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This review is taken from PN Review 68, Volume 15 Number 6, July - August 1989.

SNOOKER AND SUEZ Waguih Ghali, Beer in the Snooker Club (Serpent's Tail) £4.95 pb

After a diet of what passes for the outstanding work of the moment, to come on Ghali's novel (first published in 1964) is to savour an experience of rare delight. With hindsight, Beer in the Snooker Club might be seen as belonging to a genre, the "been to" novel of a sub-Saharan African fiction. The book's hero, Ram (the story is told in the first person) is a familiar enough figure, the deracinated intellectual torn between the developed world, in this case England, and his homeland, loving aspects of both but at ease in neither. But this representative experience is made over freshly, no doubt by the intensity of Ghali's own experience of it, and freshness is apparent even at the level of subject matter for the homeland here is Egypt, rather than the Nigeria, Ghana or Kenya familiar to readers of Achebe, Armah and Ngugi wa Thiong'o.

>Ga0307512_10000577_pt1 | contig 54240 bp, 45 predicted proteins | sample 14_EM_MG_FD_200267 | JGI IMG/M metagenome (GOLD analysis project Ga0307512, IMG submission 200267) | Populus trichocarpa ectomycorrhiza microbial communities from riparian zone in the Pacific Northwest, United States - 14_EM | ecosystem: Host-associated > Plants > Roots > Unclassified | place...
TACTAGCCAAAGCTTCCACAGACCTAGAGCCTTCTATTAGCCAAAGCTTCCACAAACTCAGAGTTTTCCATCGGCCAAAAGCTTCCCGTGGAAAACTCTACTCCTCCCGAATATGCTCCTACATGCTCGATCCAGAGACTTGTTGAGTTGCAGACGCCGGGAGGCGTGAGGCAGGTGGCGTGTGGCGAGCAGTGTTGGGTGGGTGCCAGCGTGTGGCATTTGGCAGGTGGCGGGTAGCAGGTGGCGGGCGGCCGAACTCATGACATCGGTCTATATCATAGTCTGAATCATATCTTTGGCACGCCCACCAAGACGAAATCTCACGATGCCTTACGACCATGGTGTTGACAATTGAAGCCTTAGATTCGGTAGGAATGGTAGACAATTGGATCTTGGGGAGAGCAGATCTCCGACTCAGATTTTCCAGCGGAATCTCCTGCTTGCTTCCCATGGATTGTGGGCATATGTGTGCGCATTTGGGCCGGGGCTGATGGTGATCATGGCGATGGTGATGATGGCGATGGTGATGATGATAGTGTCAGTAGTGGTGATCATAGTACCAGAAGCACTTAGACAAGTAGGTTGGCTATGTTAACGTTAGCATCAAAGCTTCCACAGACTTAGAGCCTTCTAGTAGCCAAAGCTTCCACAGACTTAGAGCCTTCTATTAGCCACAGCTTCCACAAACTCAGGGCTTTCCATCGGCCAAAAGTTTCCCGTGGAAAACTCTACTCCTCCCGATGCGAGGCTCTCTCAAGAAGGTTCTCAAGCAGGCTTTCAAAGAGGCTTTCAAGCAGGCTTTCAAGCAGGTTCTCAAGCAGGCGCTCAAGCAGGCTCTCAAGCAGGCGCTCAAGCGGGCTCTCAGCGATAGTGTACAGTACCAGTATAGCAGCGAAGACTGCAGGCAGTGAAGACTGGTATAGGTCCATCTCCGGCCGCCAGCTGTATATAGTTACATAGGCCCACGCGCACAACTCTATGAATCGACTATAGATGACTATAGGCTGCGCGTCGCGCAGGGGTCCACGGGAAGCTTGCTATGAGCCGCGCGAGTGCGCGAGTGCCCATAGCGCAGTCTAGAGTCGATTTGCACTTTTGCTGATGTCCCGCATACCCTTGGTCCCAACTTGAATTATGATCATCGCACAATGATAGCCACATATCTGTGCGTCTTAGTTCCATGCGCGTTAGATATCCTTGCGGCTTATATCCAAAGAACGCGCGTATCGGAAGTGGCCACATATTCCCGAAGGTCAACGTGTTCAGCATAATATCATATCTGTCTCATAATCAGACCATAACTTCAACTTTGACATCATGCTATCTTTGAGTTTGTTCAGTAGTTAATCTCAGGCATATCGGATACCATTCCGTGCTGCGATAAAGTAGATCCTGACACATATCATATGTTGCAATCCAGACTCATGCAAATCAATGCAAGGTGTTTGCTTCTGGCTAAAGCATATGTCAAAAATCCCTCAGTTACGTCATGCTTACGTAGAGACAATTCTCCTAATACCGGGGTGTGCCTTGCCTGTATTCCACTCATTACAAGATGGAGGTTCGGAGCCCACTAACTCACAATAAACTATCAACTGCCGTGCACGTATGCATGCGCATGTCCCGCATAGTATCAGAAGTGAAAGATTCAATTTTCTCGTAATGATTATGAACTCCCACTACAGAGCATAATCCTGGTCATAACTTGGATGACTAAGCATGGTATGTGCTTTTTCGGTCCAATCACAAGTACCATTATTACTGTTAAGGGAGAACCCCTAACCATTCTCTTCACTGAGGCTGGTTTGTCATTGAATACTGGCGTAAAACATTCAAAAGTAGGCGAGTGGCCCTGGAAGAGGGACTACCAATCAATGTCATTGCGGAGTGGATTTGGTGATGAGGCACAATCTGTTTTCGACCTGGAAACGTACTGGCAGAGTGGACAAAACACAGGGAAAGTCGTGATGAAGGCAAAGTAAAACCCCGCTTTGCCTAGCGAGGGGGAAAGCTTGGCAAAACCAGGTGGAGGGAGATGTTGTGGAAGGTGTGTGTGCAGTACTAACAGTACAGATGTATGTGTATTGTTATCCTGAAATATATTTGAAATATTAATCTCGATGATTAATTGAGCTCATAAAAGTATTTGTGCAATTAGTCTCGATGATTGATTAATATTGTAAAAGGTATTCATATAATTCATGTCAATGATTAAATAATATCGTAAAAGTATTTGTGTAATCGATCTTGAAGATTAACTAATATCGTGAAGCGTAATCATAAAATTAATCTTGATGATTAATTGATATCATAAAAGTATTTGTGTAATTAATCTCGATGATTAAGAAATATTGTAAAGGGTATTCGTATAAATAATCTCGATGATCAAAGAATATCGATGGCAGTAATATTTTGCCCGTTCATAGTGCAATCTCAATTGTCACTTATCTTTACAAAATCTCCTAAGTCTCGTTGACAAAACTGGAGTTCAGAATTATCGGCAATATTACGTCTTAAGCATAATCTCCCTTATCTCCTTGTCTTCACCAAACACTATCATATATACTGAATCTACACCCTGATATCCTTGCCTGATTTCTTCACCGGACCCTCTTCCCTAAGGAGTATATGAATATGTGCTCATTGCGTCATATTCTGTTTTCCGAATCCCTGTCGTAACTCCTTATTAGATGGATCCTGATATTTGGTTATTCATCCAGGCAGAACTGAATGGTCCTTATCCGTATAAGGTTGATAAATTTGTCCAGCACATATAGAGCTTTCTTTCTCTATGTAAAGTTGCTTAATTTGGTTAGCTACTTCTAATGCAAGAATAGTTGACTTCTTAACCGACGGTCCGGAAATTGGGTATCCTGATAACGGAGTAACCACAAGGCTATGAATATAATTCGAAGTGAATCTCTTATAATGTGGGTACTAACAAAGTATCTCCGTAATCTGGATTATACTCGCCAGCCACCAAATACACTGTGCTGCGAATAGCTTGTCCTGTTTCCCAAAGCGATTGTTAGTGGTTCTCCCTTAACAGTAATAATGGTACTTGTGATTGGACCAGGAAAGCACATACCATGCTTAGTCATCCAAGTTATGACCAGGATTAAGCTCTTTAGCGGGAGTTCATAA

Ram is a Copt, and therefore in a minority in his own country, and a hanger-on to the impoverished fringes of a wealthy extended family whose power is essentially unchanged by revolution and the accession of Nasser. What should be the depressing chronicle of how Ram passes his days in boozing, gambling and random sex, all paid for by the contemporaries who are happily adjusting to the new world, is in fact rendered through a delicate hilarity whose underlying sadness is never far from the surface. The heart may sink slightly at the epigraph from Dostoevsky to Part I, ...

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